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NBC Saying Goodbye to Two of Its Best, Al Michaels and Michele Tafoya

Tafoya will be missed because she’s pretty much perfected the craft. She makes it look easy. Her skill comes from a lot of hard work.

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The old saying in sports and I guess life in general is, “Go big or go home.” NBC is taking that message to heart in quite a large way. The network that is currently airing some 2,800 hours of Olympics coverage from Beijing over its on-air and streaming platforms, will also be airing the Super Bowl this Sunday in Los Angeles. The folks at NBC are certainly hoping they haven’t bitten off more than they can chew in this case.

There are multiple storylines for the game broadcast, and I’m not talking about stories generated about the Los Angeles Rams or Cincinnati Bengals. NBC is saying goodbye to one important on-air talent and may be saying the same to a major part of its coverage of the NFL over the last decade-plus. There is a lot to digest here, so let’s start with the actual task of doing justice to both the Super Bowl and the Olympics simultaneously.

NBC is no stranger to either big event. The network has broadcast the Winter Olympics for years and has been the home for 19 previous Super Bowl telecasts. But this time around, the rarity of televising both huge events will prove to be a challenge, but one that NBC is looking forward to.

Fred Gaudelli is the executive producer of NBC’s Sunday Night Football and will be the game producer for Super Bowl LVI. This is the seventh Super Bowl for Gaudelli in this role. While the Olympics telecasts focus on not just the action, but the stories surrounding Team USA and others, the Super Bowl telecast will focus on Southern California.

“We had this idea to do an open that kind of merged Hollywood and the Super Bowl, and we were able to get Halle Berry to be the host of this open, and it’s a lot of movie clips of famous football movies. It’s obviously some Super Bowl clips and some really great cameos by Hollywood actors and Super Bowl luminaries,” Gaudelli said in a video conference.

“SoFi is a magnificent architectural structure and we show that off. If you want to say L.A. proper, I believe the last Super Bowl in L.A. proper would have been Miami and Washington when Miami completed the perfect season back in 1973.”

Gaudelli added that there will be a Los Angeles flavor in the look of the graphics and it will be “sprinkled in throughout the broadcast of the game.” The network will unveil new graphics and a new scorebug for the telecast.

There will be one face/voice tying both the Olympic coverage and Super Bowl coverage together for NBC: Mike Tirico. He is serving as the host for both the Winter Olympics and Super Bowl telecasts. Tirico will leave China and then return to Los Angeles for Super Bowl programming.

THE FINAL HURRAH?

Super Bowl LVI could be the last time on NBC for two of the network’s sports stars. One is leaving for sure. It has been announced that Michele Tafoya leave as sideline reporter after Sunday’s game. The other is Al Michaels, who is in the final year of his contract.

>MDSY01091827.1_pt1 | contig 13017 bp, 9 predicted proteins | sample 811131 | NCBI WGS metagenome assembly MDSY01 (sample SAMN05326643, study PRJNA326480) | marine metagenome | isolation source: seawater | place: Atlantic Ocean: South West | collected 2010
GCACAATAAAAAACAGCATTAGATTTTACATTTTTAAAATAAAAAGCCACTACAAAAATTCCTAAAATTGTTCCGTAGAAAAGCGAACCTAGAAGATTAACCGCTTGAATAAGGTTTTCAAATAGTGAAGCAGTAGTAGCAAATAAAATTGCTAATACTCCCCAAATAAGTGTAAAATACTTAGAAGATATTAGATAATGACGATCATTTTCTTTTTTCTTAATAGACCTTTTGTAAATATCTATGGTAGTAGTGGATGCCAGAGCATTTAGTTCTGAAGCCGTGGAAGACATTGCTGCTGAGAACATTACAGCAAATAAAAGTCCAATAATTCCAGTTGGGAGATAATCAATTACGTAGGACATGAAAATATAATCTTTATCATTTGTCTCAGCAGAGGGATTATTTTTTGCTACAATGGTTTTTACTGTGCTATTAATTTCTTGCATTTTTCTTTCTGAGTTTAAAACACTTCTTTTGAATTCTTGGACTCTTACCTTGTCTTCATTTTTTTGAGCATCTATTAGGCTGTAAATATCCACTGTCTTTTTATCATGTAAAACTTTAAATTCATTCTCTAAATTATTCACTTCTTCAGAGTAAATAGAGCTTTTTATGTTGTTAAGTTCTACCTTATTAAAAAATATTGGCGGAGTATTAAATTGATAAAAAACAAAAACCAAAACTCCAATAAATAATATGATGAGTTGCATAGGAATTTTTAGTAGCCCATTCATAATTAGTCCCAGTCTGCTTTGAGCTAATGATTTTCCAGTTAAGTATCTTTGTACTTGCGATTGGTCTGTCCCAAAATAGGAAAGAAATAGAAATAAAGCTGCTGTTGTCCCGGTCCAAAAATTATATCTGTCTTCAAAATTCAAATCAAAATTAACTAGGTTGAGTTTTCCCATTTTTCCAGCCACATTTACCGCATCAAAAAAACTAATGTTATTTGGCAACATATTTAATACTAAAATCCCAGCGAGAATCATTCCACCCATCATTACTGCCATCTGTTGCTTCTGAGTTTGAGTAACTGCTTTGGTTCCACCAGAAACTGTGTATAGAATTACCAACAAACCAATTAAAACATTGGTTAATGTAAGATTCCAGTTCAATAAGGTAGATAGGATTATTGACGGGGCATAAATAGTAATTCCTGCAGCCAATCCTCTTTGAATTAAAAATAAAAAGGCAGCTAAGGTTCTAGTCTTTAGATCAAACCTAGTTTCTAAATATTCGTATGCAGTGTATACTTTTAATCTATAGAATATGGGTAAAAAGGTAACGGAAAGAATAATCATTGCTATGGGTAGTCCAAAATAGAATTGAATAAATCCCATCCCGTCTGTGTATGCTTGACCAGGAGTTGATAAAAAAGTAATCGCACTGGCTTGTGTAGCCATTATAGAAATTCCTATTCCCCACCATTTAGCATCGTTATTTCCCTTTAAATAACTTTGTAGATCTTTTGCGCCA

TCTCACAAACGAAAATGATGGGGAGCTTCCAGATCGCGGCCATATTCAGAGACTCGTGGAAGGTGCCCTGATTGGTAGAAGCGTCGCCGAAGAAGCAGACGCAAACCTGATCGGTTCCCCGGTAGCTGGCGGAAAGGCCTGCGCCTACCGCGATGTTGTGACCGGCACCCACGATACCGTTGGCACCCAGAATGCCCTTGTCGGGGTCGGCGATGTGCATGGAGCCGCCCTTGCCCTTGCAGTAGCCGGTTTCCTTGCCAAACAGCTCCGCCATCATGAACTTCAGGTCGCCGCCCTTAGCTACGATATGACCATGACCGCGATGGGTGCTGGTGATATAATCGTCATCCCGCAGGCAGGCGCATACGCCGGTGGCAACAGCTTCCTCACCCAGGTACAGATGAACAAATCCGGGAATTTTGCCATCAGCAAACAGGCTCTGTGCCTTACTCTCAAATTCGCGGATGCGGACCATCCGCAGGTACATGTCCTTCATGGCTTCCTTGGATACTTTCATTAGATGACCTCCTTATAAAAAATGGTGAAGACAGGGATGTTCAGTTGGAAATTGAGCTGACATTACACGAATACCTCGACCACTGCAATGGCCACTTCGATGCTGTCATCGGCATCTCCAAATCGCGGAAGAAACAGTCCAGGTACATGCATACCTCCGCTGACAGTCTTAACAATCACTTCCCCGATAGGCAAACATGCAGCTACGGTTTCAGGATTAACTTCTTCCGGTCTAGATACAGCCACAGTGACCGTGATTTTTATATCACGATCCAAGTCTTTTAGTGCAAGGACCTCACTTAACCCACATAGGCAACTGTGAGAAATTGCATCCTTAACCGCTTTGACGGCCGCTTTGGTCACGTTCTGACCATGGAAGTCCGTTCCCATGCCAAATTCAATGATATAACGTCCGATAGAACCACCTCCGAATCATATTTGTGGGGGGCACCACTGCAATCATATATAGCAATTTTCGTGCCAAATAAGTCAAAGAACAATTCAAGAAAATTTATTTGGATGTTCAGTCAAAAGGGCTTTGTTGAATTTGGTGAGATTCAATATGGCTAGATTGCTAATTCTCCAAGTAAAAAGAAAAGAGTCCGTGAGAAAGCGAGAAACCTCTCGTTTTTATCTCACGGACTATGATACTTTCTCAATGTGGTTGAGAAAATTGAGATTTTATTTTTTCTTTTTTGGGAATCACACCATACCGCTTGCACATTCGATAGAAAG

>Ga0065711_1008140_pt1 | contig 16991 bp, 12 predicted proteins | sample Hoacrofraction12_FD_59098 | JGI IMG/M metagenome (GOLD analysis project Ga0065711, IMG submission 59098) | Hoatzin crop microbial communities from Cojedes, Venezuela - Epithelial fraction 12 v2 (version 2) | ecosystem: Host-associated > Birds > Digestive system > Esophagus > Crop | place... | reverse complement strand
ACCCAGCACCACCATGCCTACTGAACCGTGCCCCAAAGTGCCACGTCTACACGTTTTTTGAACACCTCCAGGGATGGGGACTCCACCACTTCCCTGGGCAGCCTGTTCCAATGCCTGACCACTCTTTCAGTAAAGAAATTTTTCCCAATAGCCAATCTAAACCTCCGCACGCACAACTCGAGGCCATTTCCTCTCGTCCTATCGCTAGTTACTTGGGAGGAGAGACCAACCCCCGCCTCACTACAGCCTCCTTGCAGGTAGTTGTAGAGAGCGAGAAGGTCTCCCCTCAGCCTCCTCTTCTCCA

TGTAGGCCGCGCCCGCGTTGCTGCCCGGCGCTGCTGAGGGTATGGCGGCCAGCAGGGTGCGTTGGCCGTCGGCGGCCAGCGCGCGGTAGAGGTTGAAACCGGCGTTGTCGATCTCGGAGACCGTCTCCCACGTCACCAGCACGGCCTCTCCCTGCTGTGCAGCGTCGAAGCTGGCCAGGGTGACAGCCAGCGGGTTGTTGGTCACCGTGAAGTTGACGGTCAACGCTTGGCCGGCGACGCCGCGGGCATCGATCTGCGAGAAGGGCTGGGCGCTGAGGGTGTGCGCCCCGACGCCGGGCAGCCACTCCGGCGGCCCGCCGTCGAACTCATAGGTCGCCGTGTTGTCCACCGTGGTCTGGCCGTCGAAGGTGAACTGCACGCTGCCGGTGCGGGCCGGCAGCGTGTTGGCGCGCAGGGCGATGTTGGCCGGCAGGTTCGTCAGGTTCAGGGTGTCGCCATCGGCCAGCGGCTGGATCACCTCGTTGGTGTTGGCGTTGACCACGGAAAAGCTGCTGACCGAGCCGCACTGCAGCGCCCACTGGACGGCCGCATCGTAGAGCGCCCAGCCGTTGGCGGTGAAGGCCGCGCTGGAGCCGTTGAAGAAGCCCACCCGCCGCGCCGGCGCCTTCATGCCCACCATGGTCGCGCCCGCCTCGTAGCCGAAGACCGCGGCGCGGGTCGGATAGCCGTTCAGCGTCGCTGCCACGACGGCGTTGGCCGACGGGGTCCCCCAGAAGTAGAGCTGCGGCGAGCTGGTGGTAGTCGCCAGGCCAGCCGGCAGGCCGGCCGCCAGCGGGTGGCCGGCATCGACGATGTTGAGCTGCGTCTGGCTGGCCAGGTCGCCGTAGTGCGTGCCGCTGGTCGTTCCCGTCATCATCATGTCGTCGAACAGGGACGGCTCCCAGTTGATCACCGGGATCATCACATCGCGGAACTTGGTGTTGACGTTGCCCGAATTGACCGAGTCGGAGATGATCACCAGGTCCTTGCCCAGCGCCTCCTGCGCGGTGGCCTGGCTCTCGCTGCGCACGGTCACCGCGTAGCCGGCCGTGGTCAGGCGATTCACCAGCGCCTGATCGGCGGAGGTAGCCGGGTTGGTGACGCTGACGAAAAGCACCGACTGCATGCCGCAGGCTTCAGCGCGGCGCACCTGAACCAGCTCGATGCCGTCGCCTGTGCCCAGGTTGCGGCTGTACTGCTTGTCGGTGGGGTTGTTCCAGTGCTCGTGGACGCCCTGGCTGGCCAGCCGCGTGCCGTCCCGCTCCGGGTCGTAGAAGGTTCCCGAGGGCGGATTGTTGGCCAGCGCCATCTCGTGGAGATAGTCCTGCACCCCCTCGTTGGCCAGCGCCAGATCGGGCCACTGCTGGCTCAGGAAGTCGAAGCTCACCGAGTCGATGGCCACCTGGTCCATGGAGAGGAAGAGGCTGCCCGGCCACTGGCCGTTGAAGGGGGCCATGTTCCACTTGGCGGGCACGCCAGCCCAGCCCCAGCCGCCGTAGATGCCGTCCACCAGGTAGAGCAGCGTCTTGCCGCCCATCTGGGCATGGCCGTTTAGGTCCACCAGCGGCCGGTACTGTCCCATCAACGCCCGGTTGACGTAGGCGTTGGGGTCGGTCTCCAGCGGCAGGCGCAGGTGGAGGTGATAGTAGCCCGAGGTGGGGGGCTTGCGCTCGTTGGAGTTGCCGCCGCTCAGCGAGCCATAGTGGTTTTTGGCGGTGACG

Zade Rosenthal

Michaels has been the voice of the NFL on NBC since the network got back into the football business in 2006. The 77-year-old hasn’t stated his future plans publicly, but said it was exciting to be a “free agent” for one of the few times in his career.

“I don’t know what I’ll be doing, but I do know I will have the opportunity to continue and I want to,” Michaels said earlier this week in an interview with The Associated Press. “The time is coming now after the Super Bowl where I will think about a lot of things. I’ve got a couple of people very close to me who I trust their judgment, insight, and what they’ll say in terms of what is next.”

This is Michaels’ fifth Super Bowl for NBC and his 11th overall, tying him with Pat Summerall for the most ever by a lead announcer.

“Pretty much before the season began, I knew that I wanted to just enjoy this year because it was the end of this particular deal,” Michaels said to the AP’s Joe Reedy. “I knew if I got distracted by other things, it would take away from just enjoying the people I work with and just having a hell of a time. And I’ve been able to do that.”

Both Super Bowl teams, the Rams and Bengals, tie into the life and career of Michaels. He rose to prominence in Cincinnati in 1971 when he was the Reds announcer for three seasons. On the other hand, Michaels lives within 10 miles of the Super Bowl location in Los Angeles. Thankfully, this will not be the last time we see Michaels on a football broadcast. He’s one of the best ever in the business and I’m glad to know we’ll see him somewhere next season.

The same may not be said for Tafoya. Her fifth Super Bowl assignment may be the last one for the veteran sideline reporter. In early January, the network announced she was leaving. The Super Bowl game will be her 327th NFL game.

“Some may consider me crazy to walk away from one of the more coveted roles in sports television, and I do not doubt that I will miss many aspects of the job,” Tafoya said in NBC’s press release.

“But for some time, I have been considering other areas I would like to explore both personally and professionally. I couldn’t ignore that little voice anymore after what we have all endured over the last few years. There’s no better way to walk away from covering the NFL than with one more Super Bowl!”